|MIRAGES Liner Notes (Release February 1, 2009) by Ted Panken - Part 1|
|12/9/2013 11:56:42 PM - Alex Sipiagin (Liner Notes for Mirages) – (Dec. 9, 2008):|
“Sasha has developed his own lexicon,” trumpeter Brian Lynch said, responding to Alex Sipiagin’s performance of Pat Metheny’s “Son of Thirteen,” on the 2004 Criss Cross date, Returning during a Downbeat Blindfold Test not long ago. “I could tell it was him in a fairly short amount of time. That’s not a mark of my acuity as a listener. That’s a mark of his acuity as somebody who has his stuff together, is instantly recognizable, and can play the living hell out of the trumpet.”
Lynch’s remarks reasonably describe the mastery that Sipiagin displays throughout Mirages, his seventh Criss Cross outing, for which, per his custom, he convened a cast of all-star team players. It’s a milestone achievement for the 41-year-old trumpeter, not so much for the panache with which he reaffirms his position as an individualistic stylist who has found his own way to deploy vocabulary, syntax, and phrasing drawn from the corpus of post-bop trumpet giants Lee Morgan, Freddie Hubbard, and Woody Shaw, than because Sipiagin launches his investigations within contexts, both formal and emotional, that both mirror and extend the environments that his formative heroes navigated during their finest hours.
“In the past, I always wanted to do a record like this, but as soon as I started writing, I naturally went into a different direction,” Sipiagin says. “For some reason, this record came out more straight ahead than the previous ones.” His primary inspiration for operating on these terms of engagement, he continued, is pianist Mulgrew Miller, with whom he established a friendship over several tours in 2006 and 2007 with the recently established Dave Holland Sextet, which the master bassist-composer built around Miller’s sound.
“For me, Mulgrew embodies the tradition of the piano, going back to early influences,” Holland told me in October. “It’s all there in his playing. But he’s managed to create a very individual, personal, and contemporary way of using those influences. He is also a consummate accompanist. It’s a thrill to hear what he’s playing behind the soloist; not only soloing on piano, but what he does within the rhythm section.”
Sipiagin himself has admired Miller since hearing the pianist’s iconic early ‘80s recordings with Woody Shaw, which he transcribed while attending the Gnessen Institute of Music in Moscow. “I was inspired by Mulgrew’s sound when I was writing the tunes,” he says. “I could imagine his comping and beautiful solo developments.”
He segues to Shaw. “The records Mulgrew did with Woody opened up my directions musically. I admired Woody’s serious approach to playing, without any tricks. For example, one can sometimes play high notes for a long time, or do something flashy and technical, and people get excited. I didn’t hear any tricks from Woody. In a way, he was like Miles. He had his style, and he was honest to it until the end of his life. Every solo comes from his heart and his beautiful concept.”
If Sipiagin feels closest to Shaw’s improvisational aesthetic, his compositional ideas seem most inspired by the elegant polyphony and polyrhythm of Holland’s charts (the bassist’s phrase is “closed form music with an open form sound”) and by the episodic emotionalism of the music of Charles Mingus, with which Sipiagin has grown intimate during thirteen years with various configurations of the Mingus Orchestra.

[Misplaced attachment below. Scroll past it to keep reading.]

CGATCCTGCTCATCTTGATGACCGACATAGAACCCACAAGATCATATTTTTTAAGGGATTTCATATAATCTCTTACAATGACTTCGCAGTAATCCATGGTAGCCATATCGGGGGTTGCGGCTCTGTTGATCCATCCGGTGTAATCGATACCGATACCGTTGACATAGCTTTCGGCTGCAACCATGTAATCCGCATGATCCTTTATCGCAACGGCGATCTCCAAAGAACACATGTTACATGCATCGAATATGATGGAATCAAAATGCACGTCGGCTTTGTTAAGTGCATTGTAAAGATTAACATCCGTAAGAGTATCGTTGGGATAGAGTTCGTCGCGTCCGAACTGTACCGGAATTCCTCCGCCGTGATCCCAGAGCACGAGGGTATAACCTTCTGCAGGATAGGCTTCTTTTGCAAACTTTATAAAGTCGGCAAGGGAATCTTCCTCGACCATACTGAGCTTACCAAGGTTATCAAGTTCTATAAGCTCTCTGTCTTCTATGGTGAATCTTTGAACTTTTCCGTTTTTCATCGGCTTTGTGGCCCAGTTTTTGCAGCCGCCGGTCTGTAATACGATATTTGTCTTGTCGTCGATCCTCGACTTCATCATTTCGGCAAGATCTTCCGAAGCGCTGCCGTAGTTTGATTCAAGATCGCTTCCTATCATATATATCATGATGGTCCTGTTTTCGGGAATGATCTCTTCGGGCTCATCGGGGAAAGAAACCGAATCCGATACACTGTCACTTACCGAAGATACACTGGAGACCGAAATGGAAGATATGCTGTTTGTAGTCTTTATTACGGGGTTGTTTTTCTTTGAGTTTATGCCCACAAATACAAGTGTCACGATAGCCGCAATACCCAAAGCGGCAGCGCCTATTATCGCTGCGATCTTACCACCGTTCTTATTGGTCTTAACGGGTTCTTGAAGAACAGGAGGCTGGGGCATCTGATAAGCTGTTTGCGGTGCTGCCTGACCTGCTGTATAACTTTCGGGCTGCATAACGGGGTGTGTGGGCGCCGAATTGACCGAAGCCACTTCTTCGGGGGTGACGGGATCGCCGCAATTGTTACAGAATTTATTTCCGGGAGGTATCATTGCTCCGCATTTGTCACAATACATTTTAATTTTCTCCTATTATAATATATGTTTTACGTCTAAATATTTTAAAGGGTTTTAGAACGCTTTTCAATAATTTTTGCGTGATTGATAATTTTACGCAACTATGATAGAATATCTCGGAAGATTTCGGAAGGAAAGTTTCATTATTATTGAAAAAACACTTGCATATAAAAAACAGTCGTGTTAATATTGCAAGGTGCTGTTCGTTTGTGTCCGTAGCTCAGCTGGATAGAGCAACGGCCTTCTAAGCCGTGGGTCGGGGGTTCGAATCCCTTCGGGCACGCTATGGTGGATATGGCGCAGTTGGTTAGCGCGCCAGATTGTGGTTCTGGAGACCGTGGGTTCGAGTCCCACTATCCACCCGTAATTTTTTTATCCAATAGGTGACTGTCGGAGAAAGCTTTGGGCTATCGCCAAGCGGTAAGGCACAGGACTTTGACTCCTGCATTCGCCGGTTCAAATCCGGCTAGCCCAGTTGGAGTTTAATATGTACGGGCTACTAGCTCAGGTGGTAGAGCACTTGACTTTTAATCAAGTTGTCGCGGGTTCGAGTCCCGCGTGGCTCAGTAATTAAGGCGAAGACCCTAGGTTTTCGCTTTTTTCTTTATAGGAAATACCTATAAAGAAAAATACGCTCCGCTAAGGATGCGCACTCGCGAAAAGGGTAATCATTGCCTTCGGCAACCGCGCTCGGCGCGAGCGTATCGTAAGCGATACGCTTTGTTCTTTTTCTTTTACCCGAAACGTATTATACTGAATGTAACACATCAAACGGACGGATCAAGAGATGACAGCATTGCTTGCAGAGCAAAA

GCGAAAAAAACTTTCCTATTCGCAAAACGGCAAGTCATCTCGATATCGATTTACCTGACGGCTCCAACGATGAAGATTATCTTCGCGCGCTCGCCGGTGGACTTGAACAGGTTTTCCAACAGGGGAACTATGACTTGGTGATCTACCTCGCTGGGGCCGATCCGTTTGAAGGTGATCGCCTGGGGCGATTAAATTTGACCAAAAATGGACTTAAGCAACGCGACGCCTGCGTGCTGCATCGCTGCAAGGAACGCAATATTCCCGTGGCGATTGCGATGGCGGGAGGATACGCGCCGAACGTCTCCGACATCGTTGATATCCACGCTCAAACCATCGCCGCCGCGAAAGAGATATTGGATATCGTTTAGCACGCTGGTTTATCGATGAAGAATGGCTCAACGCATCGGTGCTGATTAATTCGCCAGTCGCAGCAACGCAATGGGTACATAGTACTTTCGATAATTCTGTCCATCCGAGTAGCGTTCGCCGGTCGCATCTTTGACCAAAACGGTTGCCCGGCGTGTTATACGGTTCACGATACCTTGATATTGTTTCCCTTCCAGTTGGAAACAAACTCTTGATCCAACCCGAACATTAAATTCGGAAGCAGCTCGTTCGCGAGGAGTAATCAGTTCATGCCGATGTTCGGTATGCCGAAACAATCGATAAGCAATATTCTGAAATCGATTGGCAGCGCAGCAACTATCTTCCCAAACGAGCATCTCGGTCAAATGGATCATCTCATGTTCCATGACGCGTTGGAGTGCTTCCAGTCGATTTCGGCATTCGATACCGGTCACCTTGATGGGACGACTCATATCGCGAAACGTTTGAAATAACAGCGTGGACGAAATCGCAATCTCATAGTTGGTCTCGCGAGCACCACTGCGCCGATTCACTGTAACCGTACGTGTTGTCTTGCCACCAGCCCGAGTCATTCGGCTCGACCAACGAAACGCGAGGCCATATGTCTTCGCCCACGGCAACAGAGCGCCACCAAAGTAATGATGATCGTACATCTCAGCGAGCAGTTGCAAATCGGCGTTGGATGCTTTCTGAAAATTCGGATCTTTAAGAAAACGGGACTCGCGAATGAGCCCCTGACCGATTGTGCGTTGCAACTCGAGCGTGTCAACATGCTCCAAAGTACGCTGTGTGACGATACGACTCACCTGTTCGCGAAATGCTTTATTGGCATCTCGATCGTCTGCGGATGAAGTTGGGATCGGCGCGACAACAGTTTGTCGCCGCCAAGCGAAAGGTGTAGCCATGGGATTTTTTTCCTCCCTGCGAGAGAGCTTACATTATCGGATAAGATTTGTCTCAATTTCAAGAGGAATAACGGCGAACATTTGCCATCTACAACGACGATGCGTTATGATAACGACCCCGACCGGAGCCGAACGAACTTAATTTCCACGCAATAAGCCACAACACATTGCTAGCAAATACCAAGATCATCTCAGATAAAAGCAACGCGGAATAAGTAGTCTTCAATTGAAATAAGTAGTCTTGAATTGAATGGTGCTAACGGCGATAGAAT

“In Dave’s music, you see simultaneously very constructed writing using odd meters, etc., and at the same time complete free-style jazz, with a very high-level performance,” he says. “It’s very deep and original. Over the last few years, I’ve learned to be more open-minded and confident at the same time. Sometimes when I write tunes, I’m a little embarrassed that it might sound corny or strange, that somebody will listen and make a judgment. But then I think, ‘Wait a second—I kind of like it!’ I’ve learned to go for it, but that feeling is always there. Perhaps that insecurity is a complex from Russia, because jazz is so much an American thing.”
In that regard, Sipiagin describes the evolution of his playing since he made his debut Criss Cross date, Steppin’ Zone, in 2000. “I think I’m definitely playing better,” he says. “I pay a lot of attention to my playing. I record myself, and I’ve been teaching at Groningen Conservatory, where I have to clarify my ideas when I talk to the students about my concept. I also ask my friends to tell me frankly what they think. For example, a few years ago Eddie Henderson, whom I used to play with in the Mingus Orchestra, told me that if I took breaks between my phrases and would rest for a few seconds, I’d be less stressed and more relaxed, and have a lot more energy and power to build my solo. I took that advice, and I’ve become more musical this way.”
Each of the remaining sidemen is a veteran of various Mingus units. Himself a leader of five Criss Cross dates since 1993, most recently Way Out Willy [Criss 1288], tenor saxophonist Seamus Blake has played next to Sipiagin on numerous projects, most recently behind Sipiagin’s wife, vocalist Monday Michiru. “I always learn something from Seamus,” Sipiagin says. “His development is so natural; he doesn’t try to prove anything, but goes for the music all the time. Sometimes he plays short fragments, kind of like Wayne Shorter, but then sometimes he plays very technically. Every time he plays a solo, he thinks of how the music will sound and what the final picture will be.”
| Criss Cross Records||
| ||This package IS designed for those who are interested in my pre-existing compositions, as well as allowing a bird's eye view of the new compositions as they form and progress for "Out of the Circle."|
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